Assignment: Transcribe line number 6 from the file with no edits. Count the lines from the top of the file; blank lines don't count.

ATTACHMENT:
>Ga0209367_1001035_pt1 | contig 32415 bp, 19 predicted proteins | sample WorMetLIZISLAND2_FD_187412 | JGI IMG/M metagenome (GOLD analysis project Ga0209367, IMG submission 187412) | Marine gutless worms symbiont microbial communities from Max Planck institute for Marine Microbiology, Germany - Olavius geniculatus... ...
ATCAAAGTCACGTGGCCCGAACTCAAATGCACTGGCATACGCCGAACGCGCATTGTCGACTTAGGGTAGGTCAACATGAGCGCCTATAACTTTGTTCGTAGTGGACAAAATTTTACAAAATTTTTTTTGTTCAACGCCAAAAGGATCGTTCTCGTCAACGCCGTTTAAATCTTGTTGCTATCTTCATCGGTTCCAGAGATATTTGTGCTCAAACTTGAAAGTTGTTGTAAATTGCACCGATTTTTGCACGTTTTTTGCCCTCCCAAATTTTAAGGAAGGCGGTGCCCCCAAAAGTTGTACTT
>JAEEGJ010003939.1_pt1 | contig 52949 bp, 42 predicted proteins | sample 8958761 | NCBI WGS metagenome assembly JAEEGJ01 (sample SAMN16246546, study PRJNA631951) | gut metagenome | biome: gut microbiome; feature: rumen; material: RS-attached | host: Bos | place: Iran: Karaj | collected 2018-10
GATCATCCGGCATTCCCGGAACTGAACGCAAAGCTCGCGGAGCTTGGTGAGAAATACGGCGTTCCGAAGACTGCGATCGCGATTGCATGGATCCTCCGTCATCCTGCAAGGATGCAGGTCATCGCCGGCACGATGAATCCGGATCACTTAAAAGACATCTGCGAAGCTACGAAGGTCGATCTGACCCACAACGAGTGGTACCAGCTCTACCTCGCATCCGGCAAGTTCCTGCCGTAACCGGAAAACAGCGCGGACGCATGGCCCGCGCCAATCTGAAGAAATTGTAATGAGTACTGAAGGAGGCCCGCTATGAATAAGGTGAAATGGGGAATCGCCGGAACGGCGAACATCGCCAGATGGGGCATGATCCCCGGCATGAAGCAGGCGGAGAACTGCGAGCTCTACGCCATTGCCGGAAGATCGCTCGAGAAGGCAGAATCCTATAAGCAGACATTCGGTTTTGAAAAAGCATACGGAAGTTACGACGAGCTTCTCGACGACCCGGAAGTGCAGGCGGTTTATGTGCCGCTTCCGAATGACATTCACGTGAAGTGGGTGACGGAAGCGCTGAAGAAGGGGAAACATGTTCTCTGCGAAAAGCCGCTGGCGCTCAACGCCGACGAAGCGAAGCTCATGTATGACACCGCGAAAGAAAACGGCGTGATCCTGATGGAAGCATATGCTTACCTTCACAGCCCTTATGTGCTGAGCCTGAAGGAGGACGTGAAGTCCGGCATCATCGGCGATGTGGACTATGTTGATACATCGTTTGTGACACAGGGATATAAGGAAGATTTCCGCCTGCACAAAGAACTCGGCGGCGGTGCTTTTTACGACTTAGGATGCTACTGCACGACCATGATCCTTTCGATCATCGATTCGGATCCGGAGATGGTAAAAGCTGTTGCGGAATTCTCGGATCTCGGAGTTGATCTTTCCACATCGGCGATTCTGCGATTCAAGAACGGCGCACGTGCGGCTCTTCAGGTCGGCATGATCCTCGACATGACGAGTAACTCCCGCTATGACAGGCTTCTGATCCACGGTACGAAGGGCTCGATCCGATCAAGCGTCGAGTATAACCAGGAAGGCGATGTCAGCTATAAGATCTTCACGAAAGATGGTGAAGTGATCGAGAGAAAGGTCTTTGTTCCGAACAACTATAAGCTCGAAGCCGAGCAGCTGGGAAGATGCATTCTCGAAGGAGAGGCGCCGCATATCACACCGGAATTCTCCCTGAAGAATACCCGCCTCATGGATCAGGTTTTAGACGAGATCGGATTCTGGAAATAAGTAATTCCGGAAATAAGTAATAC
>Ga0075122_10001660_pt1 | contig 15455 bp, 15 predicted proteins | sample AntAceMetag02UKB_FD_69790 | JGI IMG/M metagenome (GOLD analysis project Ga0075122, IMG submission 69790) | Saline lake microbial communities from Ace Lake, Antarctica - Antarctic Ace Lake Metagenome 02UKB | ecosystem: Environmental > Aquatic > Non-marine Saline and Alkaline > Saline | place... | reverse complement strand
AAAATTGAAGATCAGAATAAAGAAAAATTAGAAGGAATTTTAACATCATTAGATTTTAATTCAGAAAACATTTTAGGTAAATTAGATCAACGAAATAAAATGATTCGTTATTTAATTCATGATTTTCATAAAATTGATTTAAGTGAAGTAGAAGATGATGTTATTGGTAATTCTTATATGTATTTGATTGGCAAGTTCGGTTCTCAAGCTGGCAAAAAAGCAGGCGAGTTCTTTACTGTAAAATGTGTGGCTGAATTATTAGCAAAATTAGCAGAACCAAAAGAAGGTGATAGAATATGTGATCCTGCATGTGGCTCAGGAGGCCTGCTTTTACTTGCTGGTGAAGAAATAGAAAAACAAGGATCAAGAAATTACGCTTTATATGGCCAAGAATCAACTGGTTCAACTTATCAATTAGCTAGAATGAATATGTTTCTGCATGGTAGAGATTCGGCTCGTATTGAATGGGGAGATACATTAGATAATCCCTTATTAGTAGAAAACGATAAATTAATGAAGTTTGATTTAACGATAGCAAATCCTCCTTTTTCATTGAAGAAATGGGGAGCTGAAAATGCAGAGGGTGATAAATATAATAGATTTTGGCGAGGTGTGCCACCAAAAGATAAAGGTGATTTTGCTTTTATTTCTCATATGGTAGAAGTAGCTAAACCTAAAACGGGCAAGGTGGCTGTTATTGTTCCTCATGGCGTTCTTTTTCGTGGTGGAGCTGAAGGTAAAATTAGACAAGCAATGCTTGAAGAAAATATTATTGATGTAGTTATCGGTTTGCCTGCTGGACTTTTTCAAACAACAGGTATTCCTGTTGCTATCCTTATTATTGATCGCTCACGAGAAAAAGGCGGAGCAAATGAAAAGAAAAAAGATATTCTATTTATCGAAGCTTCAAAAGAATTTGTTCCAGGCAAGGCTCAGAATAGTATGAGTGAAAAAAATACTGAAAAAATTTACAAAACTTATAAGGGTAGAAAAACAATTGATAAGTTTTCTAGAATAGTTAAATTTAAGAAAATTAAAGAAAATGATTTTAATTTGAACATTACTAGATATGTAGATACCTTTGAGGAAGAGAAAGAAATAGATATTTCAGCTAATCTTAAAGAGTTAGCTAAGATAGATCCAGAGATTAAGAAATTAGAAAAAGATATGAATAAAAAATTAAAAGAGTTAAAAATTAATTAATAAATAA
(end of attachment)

AAAATTGAAGATCAGAATAAAGAAAAATTAGAAGGAATTTTAACATCATTAGATTTTAATTCAGAAAACATTTTAGGTAAATTAGATCAACGAAATAAAATGATTCGTTATTTAATTCATGATTTTCATAAAATTGATTTAAGTGAAGTAGAAGATGATGTTATTGGTAATTCTTATATGTATTTGATTGGCAAGTTCGGTTCTCAAGCTGGCAAAAAAGCAGGCGAGTTCTTTACTGTAAAATGTGTGGCTGAATTATTAGCAAAATTAGCAGAACCAAAAGAAGGTGATAGAATATGTGATCCTGCATGTGGCTCAGGAGGCCTGCTTTTACTTGCTGGTGAAGAAATAGAAAAACAAGGATCAAGAAATTACGCTTTATATGGCCAAGAATCAACTGGTTCAACTTATCAATTAGCTAGAATGAATATGTTTCTGCATGGTAGAGATTCGGCTCGTATTGAATGGGGAGATACATTAGATAATCCCTTATTAGTAGAAAACGATAAATTAATGAAGTTTGATTTAACGATAGCAAATCCTCCTTTTTCATTGAAGAAATGGGGAGCTGAAAATGCAGAGGGTGATAAATATAATAGATTTTGGCGAGGTGTGCCACCAAAAGATAAAGGTGATTTTGCTTTTATTTCTCATATGGTAGAAGTAGCTAAACCTAAAACGGGCAAGGTGGCTGTTATTGTTCCTCATGGCGTTCTTTTTCGTGGTGGAGCTGAAGGTAAAATTAGACAAGCAATGCTTGAAGAAAATATTATTGATGTAGTTATCGGTTTGCCTGCTGGACTTTTTCAAACAACAGGTATTCCTGTTGCTATCCTTATTATTGATCGCTCACGAGAAAAAGGCGGAGCAAATGAAAAGAAAAAAGATATTCTATTTATCGAAGCTTCAAAAGAATTTGTTCCAGGCAAGGCTCAGAATAGTATGAGTGAAAAAAATACTGAAAAAATTTACAAAACTTATAAGGGTAGAAAAACAATTGATAAGTTTTCTAGAATAGTTAAATTTAAGAAAATTAAAGAAAATGATTTTAATTTGAACATTACTAGATATGTAGATACCTTTGAGGAAGAGAAAGAAATAGATATTTCAGCTAATCTTAAAGAGTTAGCTAAGATAGATCCAGAGATTAAGAAATTAGAAAAAGATATGAATAAAAAATTAAAAGAGTTAAAAATTAATTAATAAATAA